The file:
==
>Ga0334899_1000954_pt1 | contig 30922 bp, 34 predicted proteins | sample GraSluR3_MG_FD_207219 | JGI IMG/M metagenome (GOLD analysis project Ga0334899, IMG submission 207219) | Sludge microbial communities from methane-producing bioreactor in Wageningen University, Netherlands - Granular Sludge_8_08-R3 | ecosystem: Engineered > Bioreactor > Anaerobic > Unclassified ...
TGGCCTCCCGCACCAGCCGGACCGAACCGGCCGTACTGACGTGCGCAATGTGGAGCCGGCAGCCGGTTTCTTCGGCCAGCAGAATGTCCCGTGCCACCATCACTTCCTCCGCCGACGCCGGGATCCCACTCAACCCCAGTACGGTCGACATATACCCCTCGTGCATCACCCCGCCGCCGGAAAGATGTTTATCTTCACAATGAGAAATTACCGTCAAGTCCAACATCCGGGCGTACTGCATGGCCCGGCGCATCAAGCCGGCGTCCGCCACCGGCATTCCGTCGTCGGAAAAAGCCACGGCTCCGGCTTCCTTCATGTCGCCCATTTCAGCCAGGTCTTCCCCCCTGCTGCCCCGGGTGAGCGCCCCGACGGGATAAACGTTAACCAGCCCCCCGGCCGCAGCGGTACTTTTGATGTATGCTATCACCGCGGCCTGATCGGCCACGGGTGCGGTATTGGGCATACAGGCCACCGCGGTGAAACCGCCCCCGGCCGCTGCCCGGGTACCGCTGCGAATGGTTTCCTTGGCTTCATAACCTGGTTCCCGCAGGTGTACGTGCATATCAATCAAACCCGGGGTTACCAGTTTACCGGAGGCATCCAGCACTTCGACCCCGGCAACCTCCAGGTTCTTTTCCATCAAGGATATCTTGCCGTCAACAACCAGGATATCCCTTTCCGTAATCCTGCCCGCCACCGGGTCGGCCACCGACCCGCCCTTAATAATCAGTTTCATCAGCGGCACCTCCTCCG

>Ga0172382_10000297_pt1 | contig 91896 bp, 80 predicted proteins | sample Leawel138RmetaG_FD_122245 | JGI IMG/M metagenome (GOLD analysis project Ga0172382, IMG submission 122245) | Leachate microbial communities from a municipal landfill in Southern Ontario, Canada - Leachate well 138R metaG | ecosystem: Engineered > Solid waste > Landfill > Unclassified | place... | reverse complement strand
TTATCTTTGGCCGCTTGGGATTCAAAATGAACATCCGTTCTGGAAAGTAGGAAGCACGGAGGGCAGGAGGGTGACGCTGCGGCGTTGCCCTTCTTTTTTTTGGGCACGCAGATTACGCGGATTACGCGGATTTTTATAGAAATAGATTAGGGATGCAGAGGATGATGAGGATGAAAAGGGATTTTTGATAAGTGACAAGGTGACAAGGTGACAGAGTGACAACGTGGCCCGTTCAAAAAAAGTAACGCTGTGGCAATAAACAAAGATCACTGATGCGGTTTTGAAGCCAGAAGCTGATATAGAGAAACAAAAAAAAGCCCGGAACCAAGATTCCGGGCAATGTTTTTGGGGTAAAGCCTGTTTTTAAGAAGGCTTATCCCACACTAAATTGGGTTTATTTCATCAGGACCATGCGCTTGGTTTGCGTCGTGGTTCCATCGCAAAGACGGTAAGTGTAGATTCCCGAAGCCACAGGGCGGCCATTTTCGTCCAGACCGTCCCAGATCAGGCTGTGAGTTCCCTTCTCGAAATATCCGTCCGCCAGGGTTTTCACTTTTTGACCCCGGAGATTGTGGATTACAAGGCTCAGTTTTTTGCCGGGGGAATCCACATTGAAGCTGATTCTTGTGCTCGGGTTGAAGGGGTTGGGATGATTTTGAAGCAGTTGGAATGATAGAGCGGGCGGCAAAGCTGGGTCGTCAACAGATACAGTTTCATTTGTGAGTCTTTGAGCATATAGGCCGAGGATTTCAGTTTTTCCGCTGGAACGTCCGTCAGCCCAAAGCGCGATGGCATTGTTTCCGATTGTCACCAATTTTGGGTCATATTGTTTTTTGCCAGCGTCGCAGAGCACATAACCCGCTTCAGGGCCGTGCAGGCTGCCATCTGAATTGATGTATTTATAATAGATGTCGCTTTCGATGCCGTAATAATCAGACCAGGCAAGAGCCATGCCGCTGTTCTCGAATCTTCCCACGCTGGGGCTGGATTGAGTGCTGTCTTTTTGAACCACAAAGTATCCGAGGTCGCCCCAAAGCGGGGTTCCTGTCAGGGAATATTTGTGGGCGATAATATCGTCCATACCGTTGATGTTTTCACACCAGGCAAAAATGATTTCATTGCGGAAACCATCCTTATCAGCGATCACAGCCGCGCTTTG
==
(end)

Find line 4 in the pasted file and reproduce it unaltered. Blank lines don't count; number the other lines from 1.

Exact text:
TTATCTTTGGCCGCTTGGGATTCAAAATGAACATCCGTTCTGGAAAGTAGGAAGCACGGAGGGCAGGAGGGTGACGCTGCGGCGTTGCCCTTCTTTTTTTTGGGCACGCAGATTACGCGGATTACGCGGATTTTTATAGAAATAGATTAGGGATGCAGAGGATGATGAGGATGAAAAGGGATTTTTGATAAGTGACAAGGTGACAAGGTGACAGAGTGACAACGTGGCCCGTTCAAAAAAAGTAACGCTGTGGCAATAAACAAAGATCACTGATGCGGTTTTGAAGCCAGAAGCTGATATAGAGAAACAAAAAAAAGCCCGGAACCAAGATTCCGGGCAATGTTTTTGGGGTAAAGCCTGTTTTTAAGAAGGCTTATCCCACACTAAATTGGGTTTATTTCATCAGGACCATGCGCTTGGTTTGCGTCGTGGTTCCATCGCAAAGACGGTAAGTGTAGATTCCCGAAGCCACAGGGCGGCCATTTTCGTCCAGACCGTCCCAGATCAGGCTGTGAGTTCCCTTCTCGAAATATCCGTCCGCCAGGGTTTTCACTTTTTGACCCCGGAGATTGTGGATTACAAGGCTCAGTTTTTTGCCGGGGGAATCCACATTGAAGCTGATTCTTGTGCTCGGGTTGAAGGGGTTGGGATGATTTTGAAGCAGTTGGAATGATAGAGCGGGCGGCAAAGCTGGGTCGTCAACAGATACAGTTTCATTTGTGAGTCTTTGAGCATATAGGCCGAGGATTTCAGTTTTTCCGCTGGAACGTCCGTCAGCCCAAAGCGCGATGGCATTGTTTCCGATTGTCACCAATTTTGGGTCATATTGTTTTTTGCCAGCGTCGCAGAGCACATAACCCGCTTCAGGGCCGTGCAGGCTGCCATCTGAATTGATGTATTTATAATAGATGTCGCTTTCGATGCCGTAATAATCAGACCAGGCAAGAGCCATGCCGCTGTTCTCGAATCTTCCCACGCTGGGGCTGGATTGAGTGCTGTCTTTTTGAACCACAAAGTATCCGAGGTCGCCCCAAAGCGGGGTTCCTGTCAGGGAATATTTGTGGGCGATAATATCGTCCATACCGTTGATGTTTTCACACCAGGCAAAAATGATTTCATTGCGGAAACCATCCTTATCAGCGATCACAGCCGCGCTTTG